The supporting cast makes me cry. No, not because of their powerful emoting, but because of the wasted talent. I thought Levy could read the phone book and make it funny, but he can't quite manage it with this script. Even so, his onscreen moments are the only real highlights in New York Minute. He fares better than his former SCTV and Second City colleague Andrea Martin, who has nothing to do except own the ugliest dog ever seen in film. The dog, Reinaldo, actually acquits himself quite well.
Darrell Hammond of Saturday Night Live fame plays a straight man. Andy Richter's portrayal of a mobster is embarrassingly bad, though it might have been funnier if I'd realized the accent he assumes was supposed to be Chinese before the script made it obvious.
The two boys (Riley Smith and Jared Padalecki) who serve as nominal love interests for the girls are suitably cute but bland. Their part in the story is presumably to make young girls swoon, since they have little to do with the plot. They keep running into the twins despite that, as do several other characters, making the New York of New York Minute the smallest town on earth.
New York Minute is not very entertaining, but it is innocuous. The PG rating warns of "mild sensuality and thematic elements," and the Olsens do run around in towels at one point, but there is little here to offend. One of the funniest moments is when Cute Boy #2 asks "is it my birthday?" on discovering the half-dressed twins in his hotel room, but men who were counting the days until the Olsens turned 18 will not find much here to titillate. While parents might be reluctant to sit through this one, they likely won't mind if their tweens choose to subject themselves to it.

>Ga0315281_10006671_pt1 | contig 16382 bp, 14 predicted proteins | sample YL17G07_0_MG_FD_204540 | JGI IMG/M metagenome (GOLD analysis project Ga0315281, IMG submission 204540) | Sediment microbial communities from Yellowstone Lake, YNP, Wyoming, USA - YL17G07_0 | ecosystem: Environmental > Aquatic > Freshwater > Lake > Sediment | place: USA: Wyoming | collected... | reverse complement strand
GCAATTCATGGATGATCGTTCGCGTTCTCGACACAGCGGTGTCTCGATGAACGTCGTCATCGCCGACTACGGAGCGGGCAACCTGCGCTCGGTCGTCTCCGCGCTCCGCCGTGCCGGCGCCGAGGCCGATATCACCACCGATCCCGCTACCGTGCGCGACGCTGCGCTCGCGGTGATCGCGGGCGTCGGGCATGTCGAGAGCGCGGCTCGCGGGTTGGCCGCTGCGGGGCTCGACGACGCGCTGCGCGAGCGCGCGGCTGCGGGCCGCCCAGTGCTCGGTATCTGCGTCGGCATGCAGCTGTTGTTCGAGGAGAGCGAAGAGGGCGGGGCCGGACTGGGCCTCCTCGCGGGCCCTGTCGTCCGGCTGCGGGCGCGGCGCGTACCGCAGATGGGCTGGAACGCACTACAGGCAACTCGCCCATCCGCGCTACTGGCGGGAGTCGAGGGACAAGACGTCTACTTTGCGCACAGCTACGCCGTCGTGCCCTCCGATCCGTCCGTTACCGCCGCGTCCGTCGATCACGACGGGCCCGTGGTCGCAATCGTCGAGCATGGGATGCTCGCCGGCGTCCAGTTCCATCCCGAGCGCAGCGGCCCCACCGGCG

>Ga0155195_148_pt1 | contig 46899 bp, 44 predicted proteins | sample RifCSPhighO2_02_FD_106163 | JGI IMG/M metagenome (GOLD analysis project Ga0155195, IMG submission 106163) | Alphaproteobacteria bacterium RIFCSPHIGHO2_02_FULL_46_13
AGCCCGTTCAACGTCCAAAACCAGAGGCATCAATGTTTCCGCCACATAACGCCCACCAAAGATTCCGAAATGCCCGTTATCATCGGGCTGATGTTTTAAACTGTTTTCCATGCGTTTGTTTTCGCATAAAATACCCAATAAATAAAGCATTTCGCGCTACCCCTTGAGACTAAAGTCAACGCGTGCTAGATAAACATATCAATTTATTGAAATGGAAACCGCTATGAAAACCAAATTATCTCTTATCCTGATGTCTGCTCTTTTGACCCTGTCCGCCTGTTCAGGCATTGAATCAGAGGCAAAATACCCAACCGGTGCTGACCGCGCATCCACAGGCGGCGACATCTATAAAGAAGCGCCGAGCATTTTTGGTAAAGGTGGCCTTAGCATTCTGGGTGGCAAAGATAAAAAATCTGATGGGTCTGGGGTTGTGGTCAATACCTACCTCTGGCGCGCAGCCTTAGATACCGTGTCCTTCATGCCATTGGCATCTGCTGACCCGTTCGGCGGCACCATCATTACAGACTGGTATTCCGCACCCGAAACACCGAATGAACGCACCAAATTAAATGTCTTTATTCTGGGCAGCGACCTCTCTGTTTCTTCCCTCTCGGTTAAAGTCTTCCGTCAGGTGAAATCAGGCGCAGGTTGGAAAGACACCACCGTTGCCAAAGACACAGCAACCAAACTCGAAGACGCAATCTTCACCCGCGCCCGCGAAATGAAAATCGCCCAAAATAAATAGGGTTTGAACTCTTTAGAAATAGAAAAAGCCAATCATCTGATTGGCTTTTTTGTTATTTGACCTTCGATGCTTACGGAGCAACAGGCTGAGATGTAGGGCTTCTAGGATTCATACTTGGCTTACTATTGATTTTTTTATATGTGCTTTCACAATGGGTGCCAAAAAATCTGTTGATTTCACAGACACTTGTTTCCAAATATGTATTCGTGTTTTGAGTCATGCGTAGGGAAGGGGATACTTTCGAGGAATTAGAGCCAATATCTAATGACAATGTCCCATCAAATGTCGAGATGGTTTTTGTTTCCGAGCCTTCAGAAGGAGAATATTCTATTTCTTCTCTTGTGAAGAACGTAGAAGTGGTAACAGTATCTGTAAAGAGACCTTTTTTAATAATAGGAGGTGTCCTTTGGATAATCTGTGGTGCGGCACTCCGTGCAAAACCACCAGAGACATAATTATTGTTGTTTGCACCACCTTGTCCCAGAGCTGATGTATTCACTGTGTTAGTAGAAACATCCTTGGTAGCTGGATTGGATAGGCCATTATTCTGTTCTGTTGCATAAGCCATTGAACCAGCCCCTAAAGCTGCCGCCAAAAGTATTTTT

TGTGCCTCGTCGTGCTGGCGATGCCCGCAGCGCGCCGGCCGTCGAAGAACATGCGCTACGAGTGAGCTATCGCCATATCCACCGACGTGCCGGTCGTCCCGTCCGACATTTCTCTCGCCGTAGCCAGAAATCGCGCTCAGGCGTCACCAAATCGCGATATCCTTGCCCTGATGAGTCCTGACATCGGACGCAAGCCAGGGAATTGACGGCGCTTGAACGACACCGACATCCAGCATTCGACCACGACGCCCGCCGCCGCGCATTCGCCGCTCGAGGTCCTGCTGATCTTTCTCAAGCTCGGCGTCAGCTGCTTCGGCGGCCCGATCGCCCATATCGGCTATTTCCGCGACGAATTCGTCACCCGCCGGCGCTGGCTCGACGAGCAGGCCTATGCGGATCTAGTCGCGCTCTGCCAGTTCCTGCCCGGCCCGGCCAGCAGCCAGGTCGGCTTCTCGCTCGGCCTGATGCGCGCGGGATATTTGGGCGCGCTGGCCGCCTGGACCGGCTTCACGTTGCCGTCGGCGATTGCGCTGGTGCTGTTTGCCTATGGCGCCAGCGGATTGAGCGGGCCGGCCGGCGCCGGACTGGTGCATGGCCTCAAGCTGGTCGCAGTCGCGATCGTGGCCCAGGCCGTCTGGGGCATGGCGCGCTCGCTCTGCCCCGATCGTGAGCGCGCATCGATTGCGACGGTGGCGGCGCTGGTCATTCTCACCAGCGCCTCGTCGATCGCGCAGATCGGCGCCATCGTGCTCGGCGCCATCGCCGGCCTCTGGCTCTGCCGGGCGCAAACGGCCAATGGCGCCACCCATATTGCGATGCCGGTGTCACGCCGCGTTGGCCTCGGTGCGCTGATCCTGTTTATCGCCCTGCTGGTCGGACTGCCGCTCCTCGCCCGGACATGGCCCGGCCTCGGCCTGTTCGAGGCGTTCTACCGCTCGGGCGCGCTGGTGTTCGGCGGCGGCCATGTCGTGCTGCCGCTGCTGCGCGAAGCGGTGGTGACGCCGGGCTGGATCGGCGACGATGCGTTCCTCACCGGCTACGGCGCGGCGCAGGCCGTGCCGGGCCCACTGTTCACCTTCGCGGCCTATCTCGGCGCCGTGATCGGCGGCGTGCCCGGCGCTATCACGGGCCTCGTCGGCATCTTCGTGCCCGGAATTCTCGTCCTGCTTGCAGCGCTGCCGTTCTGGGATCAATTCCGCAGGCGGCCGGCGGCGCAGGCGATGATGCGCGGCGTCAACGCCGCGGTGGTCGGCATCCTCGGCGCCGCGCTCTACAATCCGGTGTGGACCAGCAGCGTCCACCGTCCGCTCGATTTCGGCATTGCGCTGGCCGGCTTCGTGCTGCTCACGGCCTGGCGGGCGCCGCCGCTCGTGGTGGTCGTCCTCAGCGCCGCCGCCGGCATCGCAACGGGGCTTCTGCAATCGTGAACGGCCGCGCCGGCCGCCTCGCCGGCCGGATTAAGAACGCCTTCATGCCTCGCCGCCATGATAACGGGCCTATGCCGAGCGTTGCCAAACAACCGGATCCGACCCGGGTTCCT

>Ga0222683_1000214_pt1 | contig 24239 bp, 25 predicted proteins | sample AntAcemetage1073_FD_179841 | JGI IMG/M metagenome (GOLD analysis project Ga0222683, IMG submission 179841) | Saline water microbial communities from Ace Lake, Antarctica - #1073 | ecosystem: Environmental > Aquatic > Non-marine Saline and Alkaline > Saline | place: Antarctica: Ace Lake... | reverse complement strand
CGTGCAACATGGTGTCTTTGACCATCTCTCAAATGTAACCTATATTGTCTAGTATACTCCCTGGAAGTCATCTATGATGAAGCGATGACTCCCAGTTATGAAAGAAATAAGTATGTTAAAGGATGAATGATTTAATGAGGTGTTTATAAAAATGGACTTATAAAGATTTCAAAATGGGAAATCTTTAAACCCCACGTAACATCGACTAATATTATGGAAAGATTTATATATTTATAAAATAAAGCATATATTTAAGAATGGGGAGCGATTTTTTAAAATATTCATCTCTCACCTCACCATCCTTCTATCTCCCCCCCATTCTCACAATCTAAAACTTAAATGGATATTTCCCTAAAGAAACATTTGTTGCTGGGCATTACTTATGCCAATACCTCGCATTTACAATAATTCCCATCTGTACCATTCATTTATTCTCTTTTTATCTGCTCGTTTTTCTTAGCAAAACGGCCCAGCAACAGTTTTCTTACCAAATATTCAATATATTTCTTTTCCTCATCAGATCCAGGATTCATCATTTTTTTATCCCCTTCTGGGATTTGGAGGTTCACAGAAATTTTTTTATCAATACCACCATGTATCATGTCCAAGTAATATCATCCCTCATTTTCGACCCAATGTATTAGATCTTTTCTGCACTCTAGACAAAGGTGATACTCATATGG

The video and audio quality of this release make me wish the attention was lavished on a better movie. The transfer is nearly pristine, and the sound mix is dynamic. Both dialogue and the musical interludes sound great in technical terms, if not in content.
The extras should satisfy most fans. There is no commentary, which personally I found a relief, but there's a blooper reel that has some funny moments, two alternate endings that would have been no better or worse than the one that was ultimately chosen, and a making-of featurette that shows the power these then-17-year olds have as a result of their successful production company.
New York Minute tries hard to be a screwball comedy, but succeeds only in being trying. It will appeal to its target demographic of pre-teen girls more than anyone else, obviously, but not enough to justify a feature film release or wasting the comedic talents of actors who deserve better.
All involved are guilty as charged. Even Warner is guilty of creating a decent DVD package for a movie that so little deserves it.
Review content copyright © 2004 Diane Wild; Site layout and review format copyright © 1998 - 2016 HipClick Designs LLC
Scales of Justice
Studio: Warner Bros.
* 1.85:1 Anamorphic
* Dolby Digital 5.1 Surround (English)
* Dolby Digital 5.1 Surround (French)
Running Time: 91 Minutes
Release Year: 2004
MPAA Rating: Rated PG
* Two Alternate Endings
* Making Of Featurette
* Photo Gallery
* Official Site
* Olsen Twins Official Site